Judith Timson is one of my favourite columnists. And today's column in today's Globe & Mail, about Family Day, will show you why (boldfaced emphasis mine)(check out some of the comments on the website too):
** ** ** ** **
Statutory Holidays: A day off that's all relative
To celebrate Family Day, start with low expectations
From Monday's Globe and Mail
February 18, 2008 at 3:59 AM EST
Happy Family Day?
Surely this can't be the correct greeting on this statutory holiday, newly minted in Ontario, and already existing in Alberta and Saskatchewan.
What about unhappy families, financially fragile families, severely dysfunctional families? Won't it be a slap in the face to those trying unsuccessfully to conceive? Aren't the sadly single going to mope on a day called Family Day? Aren't those satisfied singles going to be bored? The childless by choice a little cranky?
Really, they could have come up with a more imaginative name for this midwinter break. Manitoba's day off was supposed to be called Family Day, but they decided, hang that, and renamed it Louis Riel Day.
I thought we might have called it Humanity Day, and allowed ourselves to get in touch with something beyond our nuclear family boundaries. But maybe that would have been even more morally demanding than Family Day.
As it is, this is a day that could end up doing the opposite of what was intended - evoke envy and bewilderment or even political discontent. Economic analysts have already predicted the holiday will cost Ontario between $500-million to $2-billion. If governments really wanted thriving families, they could spend that arranging a tax rebate and more daycare spaces.
No matter what their family status, people I know are grappling with how to observe it.
On Labour Day, after all, while the media highlights work and union issues, we celebrate the end
of summer at a blowout barbecue or nervously get the kids ready to go back to school. On Thanksgiving, we dutifully give thanks. On Christmas we resolve to a) not drink or eat too much and b) get along with difficult relatives. Which usually renders that first resolution futile.
In anticipation of this day, however, a preschool teacher tells me even little kids are confused: "But why can't we go to school?" a determined child asked her mother. "Because it's Family Day," said the mother with an equally determined brightness, "and we're going to spend it together!"
Then there are the workaholics who dread having to explain to their spouses and kids that, yes, even on this pointedly named day, they still intend to march into that office.
True, every day is Family Day if you have a family. But this clearly takes it to a new level. Those with families now have to do something exciting, no arguments allowed -"We can't fight on Family Day," will be the plaintive cry, or "You should have seen the meltdown we had on Family Day," the regretful postmortem.
There's the inevitable commercial tie-in. One "Family Day" commercial beckons consumers to buy yet more stuff to renovate the family room. Enough stuff already. (Although Family Project Day - that has team-building potential.)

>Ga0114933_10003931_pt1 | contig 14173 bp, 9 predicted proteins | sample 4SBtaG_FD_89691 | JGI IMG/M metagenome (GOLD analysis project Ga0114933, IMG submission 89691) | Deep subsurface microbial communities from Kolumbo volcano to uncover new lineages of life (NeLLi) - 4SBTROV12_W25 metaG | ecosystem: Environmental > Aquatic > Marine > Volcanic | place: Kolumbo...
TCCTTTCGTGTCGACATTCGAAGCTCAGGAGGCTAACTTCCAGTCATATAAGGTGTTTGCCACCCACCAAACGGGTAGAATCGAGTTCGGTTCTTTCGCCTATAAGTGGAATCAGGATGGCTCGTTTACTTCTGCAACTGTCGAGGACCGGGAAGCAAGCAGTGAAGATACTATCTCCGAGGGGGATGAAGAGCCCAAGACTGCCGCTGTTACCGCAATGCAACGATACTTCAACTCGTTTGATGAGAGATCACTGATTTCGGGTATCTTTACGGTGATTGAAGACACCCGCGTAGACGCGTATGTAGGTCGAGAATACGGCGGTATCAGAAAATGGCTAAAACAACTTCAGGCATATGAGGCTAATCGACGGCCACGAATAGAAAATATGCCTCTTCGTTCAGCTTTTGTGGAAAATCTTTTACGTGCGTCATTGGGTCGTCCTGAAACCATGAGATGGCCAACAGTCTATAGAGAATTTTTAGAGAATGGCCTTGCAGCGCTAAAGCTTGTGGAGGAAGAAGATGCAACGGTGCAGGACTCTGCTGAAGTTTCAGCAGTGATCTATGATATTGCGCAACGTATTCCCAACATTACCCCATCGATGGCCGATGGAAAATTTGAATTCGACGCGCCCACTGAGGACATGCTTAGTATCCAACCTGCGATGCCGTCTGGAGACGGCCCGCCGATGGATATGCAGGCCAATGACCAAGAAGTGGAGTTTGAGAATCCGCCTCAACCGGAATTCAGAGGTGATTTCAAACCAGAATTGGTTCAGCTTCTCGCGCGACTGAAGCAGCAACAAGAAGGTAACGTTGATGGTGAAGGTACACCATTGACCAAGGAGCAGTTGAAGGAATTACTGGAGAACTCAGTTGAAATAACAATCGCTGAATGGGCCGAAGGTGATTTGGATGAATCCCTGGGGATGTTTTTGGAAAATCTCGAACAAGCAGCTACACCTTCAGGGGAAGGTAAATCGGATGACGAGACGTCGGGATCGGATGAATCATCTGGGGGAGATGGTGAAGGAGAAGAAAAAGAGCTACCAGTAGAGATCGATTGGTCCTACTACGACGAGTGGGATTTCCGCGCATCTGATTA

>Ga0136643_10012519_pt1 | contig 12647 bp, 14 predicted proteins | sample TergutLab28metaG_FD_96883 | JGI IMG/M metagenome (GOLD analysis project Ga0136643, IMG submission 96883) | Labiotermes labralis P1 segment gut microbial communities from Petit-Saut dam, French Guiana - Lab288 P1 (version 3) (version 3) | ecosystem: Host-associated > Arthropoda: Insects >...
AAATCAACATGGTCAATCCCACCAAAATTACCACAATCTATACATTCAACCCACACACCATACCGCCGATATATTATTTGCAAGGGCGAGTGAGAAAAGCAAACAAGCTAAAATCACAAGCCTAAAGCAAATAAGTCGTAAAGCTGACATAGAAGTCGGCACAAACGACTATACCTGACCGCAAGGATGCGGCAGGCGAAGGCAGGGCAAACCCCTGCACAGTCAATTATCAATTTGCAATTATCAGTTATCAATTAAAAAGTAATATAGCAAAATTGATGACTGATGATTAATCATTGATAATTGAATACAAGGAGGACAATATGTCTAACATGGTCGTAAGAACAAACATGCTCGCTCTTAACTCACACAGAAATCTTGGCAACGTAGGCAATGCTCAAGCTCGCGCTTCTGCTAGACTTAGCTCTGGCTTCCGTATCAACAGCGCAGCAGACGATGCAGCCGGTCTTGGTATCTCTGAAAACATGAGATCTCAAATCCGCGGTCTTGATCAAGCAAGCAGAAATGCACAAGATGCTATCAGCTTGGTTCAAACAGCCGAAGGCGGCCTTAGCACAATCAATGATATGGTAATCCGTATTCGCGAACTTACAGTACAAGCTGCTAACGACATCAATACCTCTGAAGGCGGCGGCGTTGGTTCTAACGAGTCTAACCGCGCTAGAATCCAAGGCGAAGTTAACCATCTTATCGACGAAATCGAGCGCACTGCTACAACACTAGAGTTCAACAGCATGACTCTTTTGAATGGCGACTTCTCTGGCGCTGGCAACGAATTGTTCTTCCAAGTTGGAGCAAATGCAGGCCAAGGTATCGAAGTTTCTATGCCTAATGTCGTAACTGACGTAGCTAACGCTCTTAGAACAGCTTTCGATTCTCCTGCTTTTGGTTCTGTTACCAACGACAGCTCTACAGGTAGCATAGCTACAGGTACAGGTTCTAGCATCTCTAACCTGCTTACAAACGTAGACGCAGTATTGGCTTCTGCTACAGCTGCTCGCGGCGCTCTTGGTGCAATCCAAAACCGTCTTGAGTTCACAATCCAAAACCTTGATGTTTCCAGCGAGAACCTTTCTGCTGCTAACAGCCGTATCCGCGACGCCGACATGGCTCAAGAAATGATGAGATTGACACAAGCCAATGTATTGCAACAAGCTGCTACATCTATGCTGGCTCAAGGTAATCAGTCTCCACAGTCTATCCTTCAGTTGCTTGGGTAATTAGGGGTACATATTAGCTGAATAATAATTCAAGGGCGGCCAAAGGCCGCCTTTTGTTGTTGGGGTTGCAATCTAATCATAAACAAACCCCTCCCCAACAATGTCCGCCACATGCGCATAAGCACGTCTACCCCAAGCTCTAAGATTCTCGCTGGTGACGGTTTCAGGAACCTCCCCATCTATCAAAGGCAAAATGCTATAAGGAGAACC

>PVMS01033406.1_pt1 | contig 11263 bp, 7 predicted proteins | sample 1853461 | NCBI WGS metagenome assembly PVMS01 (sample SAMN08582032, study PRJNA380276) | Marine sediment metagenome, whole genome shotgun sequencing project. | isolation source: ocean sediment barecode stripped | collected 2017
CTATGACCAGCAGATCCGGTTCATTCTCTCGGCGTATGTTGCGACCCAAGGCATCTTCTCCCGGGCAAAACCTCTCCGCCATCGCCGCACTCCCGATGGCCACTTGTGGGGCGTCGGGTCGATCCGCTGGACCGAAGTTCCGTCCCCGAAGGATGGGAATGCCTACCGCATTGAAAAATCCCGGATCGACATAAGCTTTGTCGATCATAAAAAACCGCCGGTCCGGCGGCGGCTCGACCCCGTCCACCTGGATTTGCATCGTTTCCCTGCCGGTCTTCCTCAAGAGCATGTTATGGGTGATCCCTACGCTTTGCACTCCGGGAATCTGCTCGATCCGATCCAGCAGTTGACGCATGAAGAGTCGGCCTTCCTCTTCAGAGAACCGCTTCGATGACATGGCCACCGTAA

And inevitably CBC Radio invited listeners to call in to "discuss the changing meaning of the word family."
But here's my modest proposal.
Perhaps in honour of Family Day, those of us who have made it through 20 or so years of family life should invite one young couple on the verge of it over to discuss what family life really entails: from wistfully eyeing the stroller brigade to joining it, to marvelling through fatigue and fear at both the miracles and mind-numbingly repetitive daily tasks that make up family life.
"It's beyond hard," I would say with a slightly self-satisfied sigh, but of course there on display would be all those gorgeous framed pictures, glossy evidence of the fact that while there are no perfect families, there are perfect family moments. Like the one with the kids bundled into candy-coloured snowsuits, looking so cute next to that huge snowbank; or the carriage ride through Central Park with them as adolescents (the picture so winsome I conveniently forget the searing teenage battle we had right out in the open on Fifth Avenue).
Family life expands and contracts in thrilling and painful ways. It nearly buckles under stress and inevitable disappointment and loss. How do you honour that on a statutory holiday?
My perfect Family Day would begin with coffee - and lowered expectations. A conversation with either - or hitting the jackpot, both - of my grown kids in which they seemed even relatively content with their lives would be fine with me.
Today I picture those of you with young ones out skating or skiing, cheeks rosy, and then enjoying the creamy warmth of a hot chocolate. And later, with maybe a few fireplaces ablaze, a nice casual dinner with friends or family. No special menu, no special toasts.
But if even that's putting too much pressure on you, no worries. Maybe Family Day is just a day in the life, after all - a time to simply kick back, take a deep breath and say - thinking more of the long run than this one short precious day off - this isn't half bad, after all.